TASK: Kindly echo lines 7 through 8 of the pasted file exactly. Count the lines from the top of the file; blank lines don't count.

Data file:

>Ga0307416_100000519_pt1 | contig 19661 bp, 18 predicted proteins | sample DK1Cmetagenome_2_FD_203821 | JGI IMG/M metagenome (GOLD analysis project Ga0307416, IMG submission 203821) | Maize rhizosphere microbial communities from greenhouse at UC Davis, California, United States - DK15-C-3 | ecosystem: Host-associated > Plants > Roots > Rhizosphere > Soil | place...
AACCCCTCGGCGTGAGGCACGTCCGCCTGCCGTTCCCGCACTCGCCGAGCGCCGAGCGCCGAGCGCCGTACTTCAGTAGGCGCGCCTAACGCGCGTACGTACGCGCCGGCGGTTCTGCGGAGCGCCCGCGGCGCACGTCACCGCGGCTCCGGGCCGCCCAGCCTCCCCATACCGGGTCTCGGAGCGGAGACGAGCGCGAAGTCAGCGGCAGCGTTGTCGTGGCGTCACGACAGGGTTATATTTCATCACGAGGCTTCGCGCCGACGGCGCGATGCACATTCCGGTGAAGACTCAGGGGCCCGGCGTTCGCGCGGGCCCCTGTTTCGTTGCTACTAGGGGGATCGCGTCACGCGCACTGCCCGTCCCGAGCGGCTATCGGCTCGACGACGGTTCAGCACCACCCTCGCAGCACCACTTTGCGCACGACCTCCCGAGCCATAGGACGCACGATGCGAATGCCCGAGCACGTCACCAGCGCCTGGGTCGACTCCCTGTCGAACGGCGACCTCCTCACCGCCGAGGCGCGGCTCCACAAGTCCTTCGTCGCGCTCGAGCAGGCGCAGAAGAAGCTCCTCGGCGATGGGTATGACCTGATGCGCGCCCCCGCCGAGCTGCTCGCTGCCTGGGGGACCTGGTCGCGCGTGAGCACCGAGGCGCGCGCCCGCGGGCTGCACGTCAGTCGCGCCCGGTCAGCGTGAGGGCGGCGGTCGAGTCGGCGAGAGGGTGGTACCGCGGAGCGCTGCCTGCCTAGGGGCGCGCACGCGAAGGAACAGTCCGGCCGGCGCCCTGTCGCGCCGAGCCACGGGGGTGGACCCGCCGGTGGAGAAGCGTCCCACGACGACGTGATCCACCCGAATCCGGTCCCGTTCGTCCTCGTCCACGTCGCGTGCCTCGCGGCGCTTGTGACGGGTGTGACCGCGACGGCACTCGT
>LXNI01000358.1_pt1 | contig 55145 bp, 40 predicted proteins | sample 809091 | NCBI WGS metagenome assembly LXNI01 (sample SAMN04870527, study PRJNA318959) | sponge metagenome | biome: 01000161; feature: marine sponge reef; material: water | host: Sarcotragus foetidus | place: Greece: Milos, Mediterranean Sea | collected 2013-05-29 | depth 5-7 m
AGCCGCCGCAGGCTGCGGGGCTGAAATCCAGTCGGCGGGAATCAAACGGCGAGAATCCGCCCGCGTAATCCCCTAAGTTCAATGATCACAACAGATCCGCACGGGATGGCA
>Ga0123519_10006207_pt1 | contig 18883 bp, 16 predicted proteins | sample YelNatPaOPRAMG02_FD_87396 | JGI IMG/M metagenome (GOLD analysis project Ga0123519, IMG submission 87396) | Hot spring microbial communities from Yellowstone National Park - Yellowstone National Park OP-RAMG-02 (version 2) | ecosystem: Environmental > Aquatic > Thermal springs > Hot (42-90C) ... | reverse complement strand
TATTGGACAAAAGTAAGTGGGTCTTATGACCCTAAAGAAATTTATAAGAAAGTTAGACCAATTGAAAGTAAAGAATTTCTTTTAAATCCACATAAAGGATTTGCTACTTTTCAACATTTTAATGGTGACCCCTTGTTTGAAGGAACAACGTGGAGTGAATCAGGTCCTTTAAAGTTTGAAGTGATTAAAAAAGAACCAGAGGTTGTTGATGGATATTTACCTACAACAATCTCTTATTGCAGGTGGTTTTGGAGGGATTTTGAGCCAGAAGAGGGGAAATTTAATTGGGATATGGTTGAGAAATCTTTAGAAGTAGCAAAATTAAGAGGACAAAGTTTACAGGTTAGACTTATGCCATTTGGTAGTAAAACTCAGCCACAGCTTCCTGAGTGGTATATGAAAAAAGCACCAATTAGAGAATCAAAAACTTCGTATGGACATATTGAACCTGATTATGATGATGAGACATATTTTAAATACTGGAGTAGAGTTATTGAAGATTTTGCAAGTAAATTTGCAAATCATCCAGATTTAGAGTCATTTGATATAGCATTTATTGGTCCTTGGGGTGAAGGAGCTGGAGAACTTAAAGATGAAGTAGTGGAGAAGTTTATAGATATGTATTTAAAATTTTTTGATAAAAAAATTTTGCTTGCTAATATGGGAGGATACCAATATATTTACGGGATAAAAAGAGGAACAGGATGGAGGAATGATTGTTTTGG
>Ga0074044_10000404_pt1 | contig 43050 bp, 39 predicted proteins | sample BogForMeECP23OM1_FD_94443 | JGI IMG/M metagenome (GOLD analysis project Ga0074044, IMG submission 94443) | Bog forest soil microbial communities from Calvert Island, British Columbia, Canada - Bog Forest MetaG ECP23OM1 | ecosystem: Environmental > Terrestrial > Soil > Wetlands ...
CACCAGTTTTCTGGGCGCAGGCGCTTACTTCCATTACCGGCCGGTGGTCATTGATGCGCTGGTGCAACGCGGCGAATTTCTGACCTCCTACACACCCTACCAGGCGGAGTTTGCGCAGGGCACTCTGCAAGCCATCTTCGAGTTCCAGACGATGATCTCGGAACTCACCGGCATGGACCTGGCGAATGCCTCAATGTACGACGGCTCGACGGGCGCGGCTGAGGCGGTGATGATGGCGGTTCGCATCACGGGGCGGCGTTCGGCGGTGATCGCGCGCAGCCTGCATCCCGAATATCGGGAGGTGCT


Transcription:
>Ga0074044_10000404_pt1 | contig 43050 bp, 39 predicted proteins | sample BogForMeECP23OM1_FD_94443 | JGI IMG/M metagenome (GOLD analysis project Ga0074044, IMG submission 94443) | Bog forest soil microbial communities from Calvert Island, British Columbia, Canada - Bog Forest MetaG ECP23OM1 | ecosystem: Environmental > Terrestrial > Soil > Wetlands ...
CACCAGTTTTCTGGGCGCAGGCGCTTACTTCCATTACCGGCCGGTGGTCATTGATGCGCTGGTGCAACGCGGCGAATTTCTGACCTCCTACACACCCTACCAGGCGGAGTTTGCGCAGGGCACTCTGCAAGCCATCTTCGAGTTCCAGACGATGATCTCGGAACTCACCGGCATGGACCTGGCGAATGCCTCAATGTACGACGGCTCGACGGGCGCGGCTGAGGCGGTGATGATGGCGGTTCGCATCACGGGGCGGCGTTCGGCGGTGATCGCGCGCAGCCTGCATCCCGAATATCGGGAGGTGCT